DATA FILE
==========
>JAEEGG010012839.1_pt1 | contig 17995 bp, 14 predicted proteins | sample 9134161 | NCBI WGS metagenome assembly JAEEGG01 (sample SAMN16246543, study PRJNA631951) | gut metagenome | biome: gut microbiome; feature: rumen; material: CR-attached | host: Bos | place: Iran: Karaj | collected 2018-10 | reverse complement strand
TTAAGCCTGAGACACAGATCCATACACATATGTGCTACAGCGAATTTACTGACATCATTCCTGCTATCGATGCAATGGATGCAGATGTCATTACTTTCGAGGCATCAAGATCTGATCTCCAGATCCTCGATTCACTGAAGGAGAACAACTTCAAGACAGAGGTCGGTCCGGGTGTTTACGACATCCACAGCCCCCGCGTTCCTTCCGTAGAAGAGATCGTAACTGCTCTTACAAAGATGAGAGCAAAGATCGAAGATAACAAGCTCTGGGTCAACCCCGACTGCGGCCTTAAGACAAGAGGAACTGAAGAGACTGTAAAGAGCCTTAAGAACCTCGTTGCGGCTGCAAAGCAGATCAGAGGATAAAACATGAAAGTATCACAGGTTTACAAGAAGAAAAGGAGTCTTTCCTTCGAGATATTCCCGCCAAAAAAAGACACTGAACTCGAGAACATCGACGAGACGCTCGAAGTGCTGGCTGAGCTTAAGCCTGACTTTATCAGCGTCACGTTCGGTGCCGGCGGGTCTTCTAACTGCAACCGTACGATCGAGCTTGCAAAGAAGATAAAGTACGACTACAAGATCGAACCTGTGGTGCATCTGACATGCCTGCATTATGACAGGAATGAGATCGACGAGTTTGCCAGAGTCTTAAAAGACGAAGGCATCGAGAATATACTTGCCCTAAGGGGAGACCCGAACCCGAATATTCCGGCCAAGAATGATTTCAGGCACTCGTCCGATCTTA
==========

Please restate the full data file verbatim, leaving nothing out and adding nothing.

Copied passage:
>JAEEGG010012839.1_pt1 | contig 17995 bp, 14 predicted proteins | sample 9134161 | NCBI WGS metagenome assembly JAEEGG01 (sample SAMN16246543, study PRJNA631951) | gut metagenome | biome: gut microbiome; feature: rumen; material: CR-attached | host: Bos | place: Iran: Karaj | collected 2018-10 | reverse complement strand
TTAAGCCTGAGACACAGATCCATACACATATGTGCTACAGCGAATTTACTGACATCATTCCTGCTATCGATGCAATGGATGCAGATGTCATTACTTTCGAGGCATCAAGATCTGATCTCCAGATCCTCGATTCACTGAAGGAGAACAACTTCAAGACAGAGGTCGGTCCGGGTGTTTACGACATCCACAGCCCCCGCGTTCCTTCCGTAGAAGAGATCGTAACTGCTCTTACAAAGATGAGAGCAAAGATCGAAGATAACAAGCTCTGGGTCAACCCCGACTGCGGCCTTAAGACAAGAGGAACTGAAGAGACTGTAAAGAGCCTTAAGAACCTCGTTGCGGCTGCAAAGCAGATCAGAGGATAAAACATGAAAGTATCACAGGTTTACAAGAAGAAAAGGAGTCTTTCCTTCGAGATATTCCCGCCAAAAAAAGACACTGAACTCGAGAACATCGACGAGACGCTCGAAGTGCTGGCTGAGCTTAAGCCTGACTTTATCAGCGTCACGTTCGGTGCCGGCGGGTCTTCTAACTGCAACCGTACGATCGAGCTTGCAAAGAAGATAAAGTACGACTACAAGATCGAACCTGTGGTGCATCTGACATGCCTGCATTATGACAGGAATGAGATCGACGAGTTTGCCAGAGTCTTAAAAGACGAAGGCATCGAGAATATACTTGCCCTAAGGGGAGACCCGAACCCGAATATTCCGGCCAAGAATGATTTCAGGCACTCGTCCGATCTTA